God Says it Best

God Says it Best

On my last trip to Uganda, I was asked to speak to the older girls about sexual purity. I felt my heart sink.

Many of you know that my husband, Duncan Hill, started Uganda Orphans Fund in 2002 to rescue orphans and children at risk. On my first trip to Uganda, over ten years ago, I had asked a Ugandan woman named Eva the hard questions about AIDS in Africa. “This is catastrophic! Why don’t people talk about AIDS over here?”

She spoke calmly, explaining that their culture had deep roots in polygamy. In modern times, that translated to promiscuity—almost a male “right.” On top of that, women in Africa are far more dependent on men. “In your country, women are independent,” she said. “If a man puts sexual pressure on a woman, she can say ‘No.’ But here in Africa, if a young woman goes to work and her boss imposes on her—to refuse is the equivalence of anarchy.” In other words, she stands to lose everything. So men get AIDS and expose others, including their wives.

At the time, great efforts to stem the tide were already underway in Uganda. HIV rates had reached epidemic proportions in the 80s, but declined in the 90s due to a government campaign called “ABC”—Abstinence, Be faithful, or Condoms. Reports showed that promoting abstinence and monogamy were most essential in reversing the devastating spread of AIDS.

But cultural changes are not that easy.

An agonizing and premature death provided a severe enough consequence. However, increased condom use reduced the fear of HIV. Antiretroviral drugs from the U.S. also changed the perception of AIDS from a death sentence to a treatable, manageable disease. Both solutions brought unintended results—risky behavior returned.

Now ten years later, how could I explain God’s reasons for purity to fifty girls approaching womanhood? Was it an exercise in futility—like trying to wade across the mighty current of the Nile? Why even get my feet wet?

Well, apparently God hadn’t given up. One night as I slept in a hotel in Jinja town, I had an amazing dream. In the night vision, I stood inside an ancient cave dwelling where people told stories through pictures, drawing them on the walls for future generations. The above sketch shows the gist of it, though I added the words later. The stick-figure message seemed like a warning about an age-old story of the human condition. The pictures showed an obvious progression: To live outside of God’s plan for monogamy, leads to a culture where women are raising children alone, or worse—children are abandoned or orphaned.

This is not just an African story.

It’s true all over the world, even in educated and prosperous countries like ours.

I used this dream as the basis for a talk with the girls. I told them what author, Fran Sciacca, said: that in high school, boys play with love, because what they really want is sex. Girls in turn play with sex, because what they really want is love. So who gets hurt in the end? Who ends up with the baby? Or does the baby end up alone?

Truth is best understood through story. So I illustrated my point with, The Parable of the Second-Hand Table:

There once was a woman who owned a furniture store. A man came in one day. She saw him eyeing a beautiful drop-leaf table. He asked her the price. “A hundred dollars,” she replied. He tried to barter with her, saying it had a scratch across the top. He held out a ten-dollar bill. She didn’t change the price. He pointed out that the finish had worn thin and needed work. He said he would only pay $25—his best and final offer. The woman thought about it and decided to change the price. The man’s face brightened. But she surprised him, saying she’d only sell it for a thousand dollars! He told her she was absolutely crazy and left the store. But later that day, he returned to give her the full amount. He paid much more because the woman knew what it was worth.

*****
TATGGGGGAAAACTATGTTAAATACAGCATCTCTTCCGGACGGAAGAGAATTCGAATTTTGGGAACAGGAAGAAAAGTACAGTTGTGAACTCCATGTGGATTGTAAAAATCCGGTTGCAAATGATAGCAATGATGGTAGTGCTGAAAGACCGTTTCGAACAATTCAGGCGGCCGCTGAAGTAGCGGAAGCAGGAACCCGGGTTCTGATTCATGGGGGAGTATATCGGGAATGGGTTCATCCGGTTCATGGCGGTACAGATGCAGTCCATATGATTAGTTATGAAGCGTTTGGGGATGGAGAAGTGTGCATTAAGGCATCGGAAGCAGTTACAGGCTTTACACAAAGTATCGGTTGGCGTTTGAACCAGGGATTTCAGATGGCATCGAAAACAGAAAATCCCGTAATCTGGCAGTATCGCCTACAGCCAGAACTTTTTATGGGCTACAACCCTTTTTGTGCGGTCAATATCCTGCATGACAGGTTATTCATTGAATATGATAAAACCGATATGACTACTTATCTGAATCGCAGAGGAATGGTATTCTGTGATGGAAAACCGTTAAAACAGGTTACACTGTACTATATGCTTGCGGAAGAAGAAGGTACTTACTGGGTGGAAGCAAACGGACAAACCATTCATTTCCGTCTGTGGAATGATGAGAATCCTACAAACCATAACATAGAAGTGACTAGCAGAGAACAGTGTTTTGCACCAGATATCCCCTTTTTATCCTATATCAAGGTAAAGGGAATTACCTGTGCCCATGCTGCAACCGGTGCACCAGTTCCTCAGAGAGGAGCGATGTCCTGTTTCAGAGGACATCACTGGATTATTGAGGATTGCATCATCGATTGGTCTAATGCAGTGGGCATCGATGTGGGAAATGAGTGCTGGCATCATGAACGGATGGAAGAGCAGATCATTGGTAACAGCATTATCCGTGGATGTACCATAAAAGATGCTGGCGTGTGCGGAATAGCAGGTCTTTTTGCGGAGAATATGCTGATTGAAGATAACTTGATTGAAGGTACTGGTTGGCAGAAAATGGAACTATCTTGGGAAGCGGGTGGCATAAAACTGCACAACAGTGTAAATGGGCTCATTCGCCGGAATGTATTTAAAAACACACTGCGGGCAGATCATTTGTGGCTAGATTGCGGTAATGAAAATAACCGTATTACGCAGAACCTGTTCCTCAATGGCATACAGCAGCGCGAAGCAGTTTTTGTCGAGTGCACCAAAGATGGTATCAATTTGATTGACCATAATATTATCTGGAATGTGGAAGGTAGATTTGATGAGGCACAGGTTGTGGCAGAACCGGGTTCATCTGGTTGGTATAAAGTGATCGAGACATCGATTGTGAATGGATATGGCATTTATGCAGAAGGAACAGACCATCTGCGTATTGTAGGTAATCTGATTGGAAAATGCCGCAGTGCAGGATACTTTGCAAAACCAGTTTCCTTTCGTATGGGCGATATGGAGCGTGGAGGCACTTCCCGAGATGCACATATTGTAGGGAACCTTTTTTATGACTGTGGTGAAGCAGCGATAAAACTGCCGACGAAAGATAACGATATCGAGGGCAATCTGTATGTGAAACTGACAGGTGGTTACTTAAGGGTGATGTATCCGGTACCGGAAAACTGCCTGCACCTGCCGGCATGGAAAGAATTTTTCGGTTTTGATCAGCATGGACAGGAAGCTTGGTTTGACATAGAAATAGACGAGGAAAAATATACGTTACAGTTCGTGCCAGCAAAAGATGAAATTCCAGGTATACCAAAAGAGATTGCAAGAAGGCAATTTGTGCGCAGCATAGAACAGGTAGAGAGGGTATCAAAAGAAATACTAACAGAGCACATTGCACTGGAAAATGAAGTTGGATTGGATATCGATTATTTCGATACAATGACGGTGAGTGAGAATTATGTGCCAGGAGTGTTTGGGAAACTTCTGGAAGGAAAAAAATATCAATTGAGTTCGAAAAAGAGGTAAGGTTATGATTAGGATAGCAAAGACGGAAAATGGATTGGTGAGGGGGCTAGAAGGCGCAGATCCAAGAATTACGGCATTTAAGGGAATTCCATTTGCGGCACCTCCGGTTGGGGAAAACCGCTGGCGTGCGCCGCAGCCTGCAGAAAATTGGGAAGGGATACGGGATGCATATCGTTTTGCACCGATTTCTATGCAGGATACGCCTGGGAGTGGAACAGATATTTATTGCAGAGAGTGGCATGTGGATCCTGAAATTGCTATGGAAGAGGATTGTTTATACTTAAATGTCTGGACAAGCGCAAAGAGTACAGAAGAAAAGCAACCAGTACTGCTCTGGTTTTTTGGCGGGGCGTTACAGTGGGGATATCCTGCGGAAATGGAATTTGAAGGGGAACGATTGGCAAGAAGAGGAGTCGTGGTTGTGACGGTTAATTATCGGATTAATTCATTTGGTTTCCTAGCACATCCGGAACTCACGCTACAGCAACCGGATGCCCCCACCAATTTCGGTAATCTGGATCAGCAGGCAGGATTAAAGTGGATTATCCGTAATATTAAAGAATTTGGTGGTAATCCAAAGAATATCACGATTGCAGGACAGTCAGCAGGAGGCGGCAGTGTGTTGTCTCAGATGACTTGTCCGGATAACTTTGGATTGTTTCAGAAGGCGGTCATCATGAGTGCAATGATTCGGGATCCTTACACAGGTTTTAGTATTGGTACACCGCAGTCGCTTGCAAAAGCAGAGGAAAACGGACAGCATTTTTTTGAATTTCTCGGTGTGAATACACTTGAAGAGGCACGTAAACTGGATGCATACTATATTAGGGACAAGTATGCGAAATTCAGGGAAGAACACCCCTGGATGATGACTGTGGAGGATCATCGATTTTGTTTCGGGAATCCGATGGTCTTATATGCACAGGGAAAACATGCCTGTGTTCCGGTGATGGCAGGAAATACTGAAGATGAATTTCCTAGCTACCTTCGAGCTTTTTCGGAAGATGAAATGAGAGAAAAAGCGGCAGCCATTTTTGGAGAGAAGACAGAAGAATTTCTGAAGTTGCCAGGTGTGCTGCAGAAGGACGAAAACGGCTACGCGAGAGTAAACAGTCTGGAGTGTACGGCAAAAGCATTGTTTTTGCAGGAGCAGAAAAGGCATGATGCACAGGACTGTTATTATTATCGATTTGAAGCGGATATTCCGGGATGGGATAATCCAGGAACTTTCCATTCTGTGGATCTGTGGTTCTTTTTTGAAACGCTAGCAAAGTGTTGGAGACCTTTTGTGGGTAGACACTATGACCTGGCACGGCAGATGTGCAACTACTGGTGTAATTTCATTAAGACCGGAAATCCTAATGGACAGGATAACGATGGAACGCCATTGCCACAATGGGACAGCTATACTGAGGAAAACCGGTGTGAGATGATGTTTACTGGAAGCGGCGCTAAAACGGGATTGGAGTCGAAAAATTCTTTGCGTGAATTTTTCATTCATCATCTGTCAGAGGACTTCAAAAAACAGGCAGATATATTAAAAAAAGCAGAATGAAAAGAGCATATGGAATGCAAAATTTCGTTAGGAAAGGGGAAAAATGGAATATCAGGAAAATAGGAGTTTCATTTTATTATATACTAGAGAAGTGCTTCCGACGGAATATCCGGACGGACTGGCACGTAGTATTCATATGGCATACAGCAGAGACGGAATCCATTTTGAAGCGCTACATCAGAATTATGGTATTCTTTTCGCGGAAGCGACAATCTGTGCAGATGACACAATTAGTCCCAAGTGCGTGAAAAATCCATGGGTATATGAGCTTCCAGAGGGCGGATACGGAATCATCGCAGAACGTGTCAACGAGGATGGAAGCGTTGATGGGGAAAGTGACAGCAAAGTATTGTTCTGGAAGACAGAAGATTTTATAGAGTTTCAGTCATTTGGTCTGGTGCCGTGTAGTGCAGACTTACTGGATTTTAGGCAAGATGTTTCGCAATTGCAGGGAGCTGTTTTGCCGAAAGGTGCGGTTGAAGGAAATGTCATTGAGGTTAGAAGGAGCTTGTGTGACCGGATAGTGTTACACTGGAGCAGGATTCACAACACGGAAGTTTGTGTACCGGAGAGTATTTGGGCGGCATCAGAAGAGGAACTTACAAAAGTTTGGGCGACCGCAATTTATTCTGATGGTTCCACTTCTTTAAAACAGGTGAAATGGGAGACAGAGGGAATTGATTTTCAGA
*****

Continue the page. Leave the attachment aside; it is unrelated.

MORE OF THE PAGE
So the question is: How did he treat the table when he took it home—as if it was worth nothing? Or worth a lot?

I said to the girls: Do you know that you’re worth a lot to God? You’re His beloved daughters, children of the Most High God! He wants boys and men to value you, the same way He values them.

It all comes down to what you believe about yourself.

As Margaret Thatcher once said—Watch your thoughts, because thoughts become words. Watch your words because they lead to your actions. Watch your actions because they become your habits. And your habits form your character, and your character determines your destiny. 

They lined up to hug me as they left the classroom. Some have written me long letters, but time will tell if a seed was planted that day.

I’m convinced that the only way to counter a culture of polygamy, promiscuity, adultery and poverty is to plant a Kingdom Culture in the hearts of the youth. Government campaigns, condoms, and severe consequences are not enough. Apart from God, there is no hope. But He, alone, is powerful enough to bring about a lasting change, and His solutions have no unintended results.



  1. I too am a teacher of a different kind, I teach high school. breaking it down to the essentials is the only effective way to begin understanding. you did a wonderful job. perhaps you could make a picture book on cloth or canvas that could be opened like a scroll, so that the girls who leave, could in turn take your pictures, stick people and all, and then share the lesson in their own communities when they leave you. just an idea. love,janet

  2. margaret thatcher is as wise as they come, yeah? (yeah? sounds like skeets? yeah? !!)
    suzee B

  3. Kate Forrest wrote:
    “God doesn’t say don’t desire… He says desire MORE!
    Your table illustration was one that I heard in my early teens (over 25 years ago) and I never forgot it. I am so glad you could speak Truth to those young women!”
    He is good!